And he cast two pillars of bronze, each one eighteen cubits high, and a line of twelve cubits measured the circumference of each. Then he made two capitals of cast bronze, to set on the tops of the pillars. The height of one capital was five cubits, and the height of the other capital was five cubits. He made a lattice network, with wreaths of chainwork, for the capitals which were on top of the pillars: seven chains for one capital and seven for the other capital. So he made the pillars, and two rows of pomegranates above the network all around to cover the capitals that were on top; and thus he did for the other capital. The capitals which were on top of the pillars in the hall were in the shape of lilies, four cubits. The capitals on the two pillars also had pomegranates above, by the convex surface which was next to the network; and there were two hundred such pomegranates in rows on each of the capitals all around. Then he set up the pillars by the vestibule of the temple; he set up the pillar on the right and called its name Jachin, and he set up the pillar on the left and called its name Boaz. The tops of the pillars were in the shape of lilies. So the work of the pillars was finished. And he made the Sea of cast bronze, ten cubits from one brim to the other; it was completely round. Its height was five cubits, and a line of thirty cubits measured its circumference. Below its brim were ornamental buds encircling it all around, ten to a cubit, all the way around the Sea. The ornamental buds were cast in two rows when it was cast. It stood on twelve oxen: three looking toward the north, three looking toward the west, three looking toward the south, and three looking toward the east; the Sea was set upon them, and all their back parts pointed inward. It was a handbreadth thick; and its brim was shaped like the brim of a cup, like a lily blossom. It contained two thousand baths. He also made ten carts of bronze; four cubits was the length of each cart, four cubits its width, and three cubits its height. And this was the design of the carts: They had panels, and the panels were between frames; on the panels that were between the frames were lions, oxen, and cherubim. And on the frames was a pedestal on top. Below the lions and oxen were wreaths of plaited work. Every cart had four bronze wheels and axles of bronze, and its four feet had supports. Under the laver were supports of cast bronze beside each wreath. Its opening inside the crown at the top was one cubit in diameter; and the opening was round, shaped like a pedestal, one and a half cubits in outside diameter; and also on the opening were engravings, but the panels were square, not round. Under the panels were the four wheels, and the axles of the wheels were joined to the cart. The height of a wheel was one and a half cubits. The workmanship of the wheels was like the workmanship of a chariot wheel; their axle pins, their rims, their spokes, and their hubs were all of cast bronze. And there were four supports at the four corners of each cart; its supports were part of the cart itself. On the top of the cart, at the height of half a cubit, it was perfectly round. And on the top of the cart, its flanges and its panels were of the same casting. On the plates of its flanges and on its panels he engraved cherubim, lions, and palm trees, wherever there was a clear space on each, with wreaths all around. Thus he made the ten carts. All of them were of the same mold, one measure, and one shape. Then he made ten lavers of bronze; each laver contained forty baths, and each laver was four cubits. On each of the ten carts was a laver. And he put five carts on the right side of the house, and five on the left side of the house. He set the Sea on the right side of the house, toward the southeast. Huram made the lavers and the shovels and the bowls. So Huram finished doing all the work that he was to do for King Solomon for the house of the LORD: the two pillars, the two bowl-shaped capitals that were on top of the two pillars; the two networks covering the two bowl-shaped capitals which were on top of the pillars; four hundred pomegranates for the two networks (two rows of pomegranates for each network, to cover the two bowl-shaped capitals that were on top of the pillars); the ten carts, and ten lavers on the carts; one Sea, and twelve oxen under the Sea; the pots, the shovels, and the bowls. All these articles which Huram made for King Solomon for the house of the LORD were of burnished bronze. In the plain of Jordan the king had them cast in clay molds, between Succoth and Zaretan. And Solomon did not weigh all the articles, because there were so many; the weight of the bronze was not determined. Thus Solomon had all the furnishings made for the house of the LORD: the altar of gold, and the table of gold on which was the showbread; the lampstands of pure gold, five on the right side and five on the left in front of the inner sanctuary, with the flowers and the lamps and the wick-trimmers of gold; the basins, the trimmers, the bowls, the ladles, and the censers of pure gold; and the hinges of gold, both for the doors of the inner room (the Most Holy Place) and for the doors of the main hall of the temple. So all the work that King Solomon had done for the house of the LORD was finished; and Solomon brought in the things which his father David had dedicated: the silver and the gold and the furnishings. He put them in the treasuries of the house of the LORD.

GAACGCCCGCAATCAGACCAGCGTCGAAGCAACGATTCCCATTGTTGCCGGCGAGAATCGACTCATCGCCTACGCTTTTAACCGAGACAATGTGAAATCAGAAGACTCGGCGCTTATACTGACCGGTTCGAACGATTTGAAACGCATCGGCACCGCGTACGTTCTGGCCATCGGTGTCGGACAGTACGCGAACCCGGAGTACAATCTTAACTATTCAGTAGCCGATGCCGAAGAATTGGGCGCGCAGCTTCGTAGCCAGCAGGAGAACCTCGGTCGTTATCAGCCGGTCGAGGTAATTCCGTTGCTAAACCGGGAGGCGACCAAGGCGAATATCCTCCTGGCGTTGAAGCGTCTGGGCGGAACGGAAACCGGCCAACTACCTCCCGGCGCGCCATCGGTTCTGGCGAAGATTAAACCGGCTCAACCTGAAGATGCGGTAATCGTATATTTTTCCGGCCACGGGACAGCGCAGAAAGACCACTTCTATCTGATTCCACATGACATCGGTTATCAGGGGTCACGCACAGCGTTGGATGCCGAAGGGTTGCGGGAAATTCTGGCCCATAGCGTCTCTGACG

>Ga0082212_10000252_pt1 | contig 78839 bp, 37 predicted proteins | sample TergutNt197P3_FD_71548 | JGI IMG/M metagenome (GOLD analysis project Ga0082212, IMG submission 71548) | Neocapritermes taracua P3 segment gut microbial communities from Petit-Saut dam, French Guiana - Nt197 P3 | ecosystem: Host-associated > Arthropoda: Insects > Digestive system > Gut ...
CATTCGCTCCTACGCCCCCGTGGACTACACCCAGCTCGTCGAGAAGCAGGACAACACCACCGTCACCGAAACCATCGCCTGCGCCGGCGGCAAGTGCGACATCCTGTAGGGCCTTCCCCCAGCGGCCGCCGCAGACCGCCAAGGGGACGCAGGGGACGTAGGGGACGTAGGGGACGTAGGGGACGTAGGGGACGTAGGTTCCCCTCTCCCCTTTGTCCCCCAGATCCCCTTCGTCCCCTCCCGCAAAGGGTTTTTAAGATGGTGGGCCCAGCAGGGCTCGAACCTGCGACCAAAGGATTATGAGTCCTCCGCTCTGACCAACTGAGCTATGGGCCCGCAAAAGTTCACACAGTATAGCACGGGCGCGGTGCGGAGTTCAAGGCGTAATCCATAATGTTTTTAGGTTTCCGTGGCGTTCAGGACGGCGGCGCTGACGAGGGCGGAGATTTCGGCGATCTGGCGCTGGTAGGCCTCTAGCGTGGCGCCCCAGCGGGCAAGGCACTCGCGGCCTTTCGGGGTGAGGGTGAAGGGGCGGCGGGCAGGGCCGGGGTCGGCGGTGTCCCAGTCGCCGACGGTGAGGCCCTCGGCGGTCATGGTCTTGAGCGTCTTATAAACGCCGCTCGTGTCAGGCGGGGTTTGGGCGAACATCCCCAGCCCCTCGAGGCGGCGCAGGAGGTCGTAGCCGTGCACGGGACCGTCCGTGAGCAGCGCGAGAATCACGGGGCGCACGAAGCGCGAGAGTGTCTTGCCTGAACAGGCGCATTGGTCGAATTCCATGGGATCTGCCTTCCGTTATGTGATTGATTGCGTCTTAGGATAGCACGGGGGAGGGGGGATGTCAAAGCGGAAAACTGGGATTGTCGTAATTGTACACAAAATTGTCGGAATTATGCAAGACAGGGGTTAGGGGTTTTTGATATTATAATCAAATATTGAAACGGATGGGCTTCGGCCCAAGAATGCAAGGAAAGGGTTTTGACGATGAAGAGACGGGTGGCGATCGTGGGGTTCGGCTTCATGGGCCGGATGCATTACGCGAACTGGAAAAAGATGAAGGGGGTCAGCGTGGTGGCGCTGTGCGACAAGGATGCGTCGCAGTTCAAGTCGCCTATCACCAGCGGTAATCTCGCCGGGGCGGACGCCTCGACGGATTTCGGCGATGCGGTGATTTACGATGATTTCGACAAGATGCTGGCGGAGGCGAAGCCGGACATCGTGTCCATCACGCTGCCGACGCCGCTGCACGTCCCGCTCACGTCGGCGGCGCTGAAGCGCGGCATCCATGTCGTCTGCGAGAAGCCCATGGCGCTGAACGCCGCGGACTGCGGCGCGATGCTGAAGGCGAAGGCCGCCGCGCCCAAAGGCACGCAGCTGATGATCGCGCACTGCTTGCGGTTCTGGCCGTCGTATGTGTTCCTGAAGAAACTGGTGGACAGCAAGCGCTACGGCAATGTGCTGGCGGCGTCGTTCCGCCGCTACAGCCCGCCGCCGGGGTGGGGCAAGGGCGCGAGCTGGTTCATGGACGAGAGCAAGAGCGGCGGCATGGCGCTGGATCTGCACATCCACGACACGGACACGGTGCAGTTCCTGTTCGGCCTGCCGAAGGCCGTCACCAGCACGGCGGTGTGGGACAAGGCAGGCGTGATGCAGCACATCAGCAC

a. He cast two pillars of bronze: These impressive pillars were actually so noteworthy that they were given names. They were called Jachin and Boaz (mentioned also in 2 Chronicles 3:17).